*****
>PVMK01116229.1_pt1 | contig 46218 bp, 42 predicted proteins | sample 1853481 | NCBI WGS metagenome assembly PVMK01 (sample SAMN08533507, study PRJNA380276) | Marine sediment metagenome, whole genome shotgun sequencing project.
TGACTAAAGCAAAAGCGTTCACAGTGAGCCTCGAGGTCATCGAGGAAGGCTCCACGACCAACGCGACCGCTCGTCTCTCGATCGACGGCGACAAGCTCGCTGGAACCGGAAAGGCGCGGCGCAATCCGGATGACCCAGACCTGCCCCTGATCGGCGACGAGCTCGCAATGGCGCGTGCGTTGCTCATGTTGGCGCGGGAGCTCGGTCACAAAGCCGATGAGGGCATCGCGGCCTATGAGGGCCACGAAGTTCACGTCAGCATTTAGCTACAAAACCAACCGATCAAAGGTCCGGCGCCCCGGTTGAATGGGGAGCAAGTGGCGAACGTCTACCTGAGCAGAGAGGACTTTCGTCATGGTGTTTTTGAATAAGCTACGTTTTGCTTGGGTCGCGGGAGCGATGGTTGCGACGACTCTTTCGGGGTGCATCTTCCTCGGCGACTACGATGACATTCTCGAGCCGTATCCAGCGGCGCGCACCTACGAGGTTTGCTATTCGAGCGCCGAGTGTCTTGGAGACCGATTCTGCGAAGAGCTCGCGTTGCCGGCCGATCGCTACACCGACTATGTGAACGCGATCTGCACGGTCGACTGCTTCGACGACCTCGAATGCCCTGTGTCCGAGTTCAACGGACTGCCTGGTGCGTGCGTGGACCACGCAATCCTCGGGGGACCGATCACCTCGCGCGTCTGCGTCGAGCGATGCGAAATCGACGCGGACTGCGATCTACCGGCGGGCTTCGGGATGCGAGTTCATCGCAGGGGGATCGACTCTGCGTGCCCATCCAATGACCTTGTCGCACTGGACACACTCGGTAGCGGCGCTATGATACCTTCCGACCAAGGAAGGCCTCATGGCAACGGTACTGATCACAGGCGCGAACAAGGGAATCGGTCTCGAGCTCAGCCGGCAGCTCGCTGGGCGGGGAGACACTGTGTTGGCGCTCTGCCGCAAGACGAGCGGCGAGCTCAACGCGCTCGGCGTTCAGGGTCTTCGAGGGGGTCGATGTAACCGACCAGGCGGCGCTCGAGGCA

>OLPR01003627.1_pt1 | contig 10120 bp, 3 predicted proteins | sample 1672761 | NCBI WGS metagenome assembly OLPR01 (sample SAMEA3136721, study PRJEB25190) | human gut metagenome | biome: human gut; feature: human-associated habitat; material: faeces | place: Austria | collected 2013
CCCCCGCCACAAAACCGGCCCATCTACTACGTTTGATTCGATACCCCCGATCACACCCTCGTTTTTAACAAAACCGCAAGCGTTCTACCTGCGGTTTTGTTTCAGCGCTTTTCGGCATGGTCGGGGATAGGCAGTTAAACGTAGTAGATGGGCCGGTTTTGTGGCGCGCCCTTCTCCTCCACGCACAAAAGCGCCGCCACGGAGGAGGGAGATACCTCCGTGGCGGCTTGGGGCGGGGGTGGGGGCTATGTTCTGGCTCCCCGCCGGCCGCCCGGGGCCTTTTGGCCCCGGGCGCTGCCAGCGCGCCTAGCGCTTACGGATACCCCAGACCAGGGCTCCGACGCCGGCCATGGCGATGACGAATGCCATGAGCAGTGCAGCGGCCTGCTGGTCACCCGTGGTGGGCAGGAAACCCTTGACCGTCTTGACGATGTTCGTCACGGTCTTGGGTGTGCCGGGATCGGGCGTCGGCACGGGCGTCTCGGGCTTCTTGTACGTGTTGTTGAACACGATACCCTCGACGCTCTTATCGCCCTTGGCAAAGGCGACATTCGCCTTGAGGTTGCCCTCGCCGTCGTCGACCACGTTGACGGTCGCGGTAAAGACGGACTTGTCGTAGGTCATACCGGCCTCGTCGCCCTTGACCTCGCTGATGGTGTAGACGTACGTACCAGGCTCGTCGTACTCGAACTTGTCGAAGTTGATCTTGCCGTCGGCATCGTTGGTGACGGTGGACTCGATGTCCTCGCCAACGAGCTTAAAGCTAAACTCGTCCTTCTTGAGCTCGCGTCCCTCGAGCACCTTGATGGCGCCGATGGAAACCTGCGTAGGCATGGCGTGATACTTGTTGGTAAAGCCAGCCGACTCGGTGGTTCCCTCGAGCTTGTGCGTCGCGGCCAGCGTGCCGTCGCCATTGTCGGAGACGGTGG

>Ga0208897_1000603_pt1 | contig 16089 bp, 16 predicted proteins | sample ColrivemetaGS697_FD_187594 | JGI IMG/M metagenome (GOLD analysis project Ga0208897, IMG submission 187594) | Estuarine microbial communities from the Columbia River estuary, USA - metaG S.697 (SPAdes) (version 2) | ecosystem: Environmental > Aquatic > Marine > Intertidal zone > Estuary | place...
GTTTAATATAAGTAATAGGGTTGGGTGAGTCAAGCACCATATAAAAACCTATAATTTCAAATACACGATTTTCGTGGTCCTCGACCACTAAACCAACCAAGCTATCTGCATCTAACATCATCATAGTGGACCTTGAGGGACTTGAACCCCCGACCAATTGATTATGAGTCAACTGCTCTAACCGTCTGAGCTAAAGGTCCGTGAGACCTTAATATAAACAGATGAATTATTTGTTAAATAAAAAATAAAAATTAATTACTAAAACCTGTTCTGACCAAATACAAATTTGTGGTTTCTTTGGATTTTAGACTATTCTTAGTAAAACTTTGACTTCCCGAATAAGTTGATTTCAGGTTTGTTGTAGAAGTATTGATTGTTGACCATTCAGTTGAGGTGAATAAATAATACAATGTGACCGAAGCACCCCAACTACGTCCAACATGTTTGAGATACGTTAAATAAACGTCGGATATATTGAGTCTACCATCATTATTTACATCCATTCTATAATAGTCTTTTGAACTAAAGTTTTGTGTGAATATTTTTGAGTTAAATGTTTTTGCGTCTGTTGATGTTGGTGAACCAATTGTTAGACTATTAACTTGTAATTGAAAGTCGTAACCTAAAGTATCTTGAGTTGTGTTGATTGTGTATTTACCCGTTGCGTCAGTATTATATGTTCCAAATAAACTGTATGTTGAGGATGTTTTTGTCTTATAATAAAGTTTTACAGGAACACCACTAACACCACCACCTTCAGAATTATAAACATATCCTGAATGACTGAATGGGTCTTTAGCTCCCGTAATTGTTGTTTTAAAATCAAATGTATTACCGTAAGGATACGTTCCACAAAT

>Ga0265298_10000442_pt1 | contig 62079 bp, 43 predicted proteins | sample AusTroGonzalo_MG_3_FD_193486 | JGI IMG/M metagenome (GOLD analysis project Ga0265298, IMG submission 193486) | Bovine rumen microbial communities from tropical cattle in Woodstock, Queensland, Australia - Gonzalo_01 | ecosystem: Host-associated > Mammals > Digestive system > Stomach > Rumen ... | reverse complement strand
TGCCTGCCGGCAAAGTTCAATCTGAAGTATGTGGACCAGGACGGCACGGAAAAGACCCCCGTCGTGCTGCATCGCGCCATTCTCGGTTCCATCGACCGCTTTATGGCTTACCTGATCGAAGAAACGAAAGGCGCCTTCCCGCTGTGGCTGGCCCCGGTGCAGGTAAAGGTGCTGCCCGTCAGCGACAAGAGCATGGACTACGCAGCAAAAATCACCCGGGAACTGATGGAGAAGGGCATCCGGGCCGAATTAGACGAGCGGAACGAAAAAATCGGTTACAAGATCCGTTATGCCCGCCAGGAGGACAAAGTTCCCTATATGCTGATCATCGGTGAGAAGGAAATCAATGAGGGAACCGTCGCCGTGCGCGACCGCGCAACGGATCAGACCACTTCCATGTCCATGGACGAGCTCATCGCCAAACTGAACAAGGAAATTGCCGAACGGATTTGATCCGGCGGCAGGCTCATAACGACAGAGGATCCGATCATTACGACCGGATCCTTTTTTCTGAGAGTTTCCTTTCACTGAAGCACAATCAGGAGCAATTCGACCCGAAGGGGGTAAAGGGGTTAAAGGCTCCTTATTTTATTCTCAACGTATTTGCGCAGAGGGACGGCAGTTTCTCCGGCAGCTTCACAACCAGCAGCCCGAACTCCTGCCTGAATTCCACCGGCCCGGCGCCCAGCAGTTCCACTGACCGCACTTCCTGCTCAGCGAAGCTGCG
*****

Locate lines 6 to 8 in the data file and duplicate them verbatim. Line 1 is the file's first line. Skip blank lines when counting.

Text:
GTTTAATATAAGTAATAGGGTTGGGTGAGTCAAGCACCATATAAAAACCTATAATTTCAAATACACGATTTTCGTGGTCCTCGACCACTAAACCAACCAAGCTATCTGCATCTAACATCATCATAGTGGACCTTGAGGGACTTGAACCCCCGACCAATTGATTATGAGTCAACTGCTCTAACCGTCTGAGCTAAAGGTCCGTGAGACCTTAATATAAACAGATGAATTATTTGTTAAATAAAAAATAAAAATTAATTACTAAAACCTGTTCTGACCAAATACAAATTTGTGGTTTCTTTGGATTTTAGACTATTCTTAGTAAAACTTTGACTTCCCGAATAAGTTGATTTCAGGTTTGTTGTAGAAGTATTGATTGTTGACCATTCAGTTGAGGTGAATAAATAATACAATGTGACCGAAGCACCCCAACTACGTCCAACATGTTTGAGATACGTTAAATAAACGTCGGATATATTGAGTCTACCATCATTATTTACATCCATTCTATAATAGTCTTTTGAACTAAAGTTTTGTGTGAATATTTTTGAGTTAAATGTTTTTGCGTCTGTTGATGTTGGTGAACCAATTGTTAGACTATTAACTTGTAATTGAAAGTCGTAACCTAAAGTATCTTGAGTTGTGTTGATTGTGTATTTACCCGTTGCGTCAGTATTATATGTTCCAAATAAACTGTATGTTGAGGATGTTTTTGTCTTATAATAAAGTTTTACAGGAACACCACTAACACCACCACCTTCAGAATTATAAACATATCCTGAATGACTGAATGGGTCTTTAGCTCCCGTAATTGTTGTTTTAAAATCAAATGTATTACCGTAAGGATACGTTCCACAAAT

>Ga0265298_10000442_pt1 | contig 62079 bp, 43 predicted proteins | sample AusTroGonzalo_MG_3_FD_193486 | JGI IMG/M metagenome (GOLD analysis project Ga0265298, IMG submission 193486) | Bovine rumen microbial communities from tropical cattle in Woodstock, Queensland, Australia - Gonzalo_01 | ecosystem: Host-associated > Mammals > Digestive system > Stomach > Rumen ... | reverse complement strand
TGCCTGCCGGCAAAGTTCAATCTGAAGTATGTGGACCAGGACGGCACGGAAAAGACCCCCGTCGTGCTGCATCGCGCCATTCTCGGTTCCATCGACCGCTTTATGGCTTACCTGATCGAAGAAACGAAAGGCGCCTTCCCGCTGTGGCTGGCCCCGGTGCAGGTAAAGGTGCTGCCCGTCAGCGACAAGAGCATGGACTACGCAGCAAAAATCACCCGGGAACTGATGGAGAAGGGCATCCGGGCCGAATTAGACGAGCGGAACGAAAAAATCGGTTACAAGATCCGTTATGCCCGCCAGGAGGACAAAGTTCCCTATATGCTGATCATCGGTGAGAAGGAAATCAATGAGGGAACCGTCGCCGTGCGCGACCGCGCAACGGATCAGACCACTTCCATGTCCATGGACGAGCTCATCGCCAAACTGAACAAGGAAATTGCCGAACGGATTTGATCCGGCGGCAGGCTCATAACGACAGAGGATCCGATCATTACGACCGGATCCTTTTTTCTGAGAGTTTCCTTTCACTGAAGCACAATCAGGAGCAATTCGACCCGAAGGGGGTAAAGGGGTTAAAGGCTCCTTATTTTATTCTCAACGTATTTGCGCAGAGGGACGGCAGTTTCTCCGGCAGCTTCACAACCAGCAGCCCGAACTCCTGCCTGAATTCCACCGGCCCGGCGCCCAGCAGTTCCACTGACCGCACTTCCTGCTCAGCGAAGCTGCG